A new study has demonstrated that the number of middle-income neighborhoods in the United States has dwindled significantly over the past 40 years, as the rich-poor divide deepens across the country.
In 2007, nearly a third of American families -- 31 percent -- lived in either an affluent neighborhood or a mainly low-income one, up from just 15 percent in 1970, according to the study conducted by Stanford University, and released in partnership with the Russell Sage Foundation and Brown University.
Meanwhile, 44 percent of American families lived in middle-class neighborhoods in 2007, down from 65 percent in 1970.
"Mixed income neighborhoods have grown rarer, while affluent and poor neighborhoods have grown much more common," the study said.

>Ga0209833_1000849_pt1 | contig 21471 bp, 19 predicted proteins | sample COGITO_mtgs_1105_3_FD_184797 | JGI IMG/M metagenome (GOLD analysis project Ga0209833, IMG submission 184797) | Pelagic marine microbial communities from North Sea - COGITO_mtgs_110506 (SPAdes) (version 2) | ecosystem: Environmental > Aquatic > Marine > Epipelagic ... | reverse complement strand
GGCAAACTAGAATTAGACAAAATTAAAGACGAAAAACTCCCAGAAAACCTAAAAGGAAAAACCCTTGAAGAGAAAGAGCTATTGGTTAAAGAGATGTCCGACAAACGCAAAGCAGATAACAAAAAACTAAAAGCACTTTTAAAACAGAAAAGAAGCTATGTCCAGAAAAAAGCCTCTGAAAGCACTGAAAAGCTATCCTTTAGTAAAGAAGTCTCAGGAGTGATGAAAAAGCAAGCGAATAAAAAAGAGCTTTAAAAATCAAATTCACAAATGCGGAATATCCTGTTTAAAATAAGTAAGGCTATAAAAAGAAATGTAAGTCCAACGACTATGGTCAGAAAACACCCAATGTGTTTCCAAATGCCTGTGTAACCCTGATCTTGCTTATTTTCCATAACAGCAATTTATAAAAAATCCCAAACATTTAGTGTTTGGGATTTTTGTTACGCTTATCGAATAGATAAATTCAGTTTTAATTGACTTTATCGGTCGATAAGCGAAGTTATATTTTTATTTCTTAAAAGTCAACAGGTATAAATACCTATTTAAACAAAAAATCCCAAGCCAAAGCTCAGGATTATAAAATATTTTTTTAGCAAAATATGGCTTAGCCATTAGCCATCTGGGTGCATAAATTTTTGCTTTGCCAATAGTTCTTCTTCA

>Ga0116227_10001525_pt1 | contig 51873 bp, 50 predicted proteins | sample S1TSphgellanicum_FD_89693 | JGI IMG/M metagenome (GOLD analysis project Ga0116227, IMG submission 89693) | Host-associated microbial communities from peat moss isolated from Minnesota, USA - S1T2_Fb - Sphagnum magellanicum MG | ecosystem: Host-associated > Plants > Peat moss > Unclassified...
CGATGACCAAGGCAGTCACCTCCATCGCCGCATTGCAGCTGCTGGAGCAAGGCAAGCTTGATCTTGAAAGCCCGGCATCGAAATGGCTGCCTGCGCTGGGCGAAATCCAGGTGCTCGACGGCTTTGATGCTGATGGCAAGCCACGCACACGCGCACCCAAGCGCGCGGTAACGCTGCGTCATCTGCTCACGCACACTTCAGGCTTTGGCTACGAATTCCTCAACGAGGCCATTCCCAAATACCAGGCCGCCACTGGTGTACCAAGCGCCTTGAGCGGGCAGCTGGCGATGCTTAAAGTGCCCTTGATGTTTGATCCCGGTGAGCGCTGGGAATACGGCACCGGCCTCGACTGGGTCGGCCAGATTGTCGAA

For the study, researchers used data from 117 metropolitan areas, each with more than 500,000 residents. In 2007, those areas were home to 197 million people -- or two-thirds of the US population.
The findings come amid the ongoing protests of the Occupy Wall Street movement, which is in part aimed at highlighting economic inequality in the United States, and as the US struggles to rein in 9.0 percent unemployment.
The rich and poor are more and more isolated from each other, with New York, Philadelphia, Dallas and Los Angeles ranking as the cities where such segregation is the most pronounced.
Only 13 metropolitan areas including Washington and Atlanta saw decreases in such income segregation, according to the study.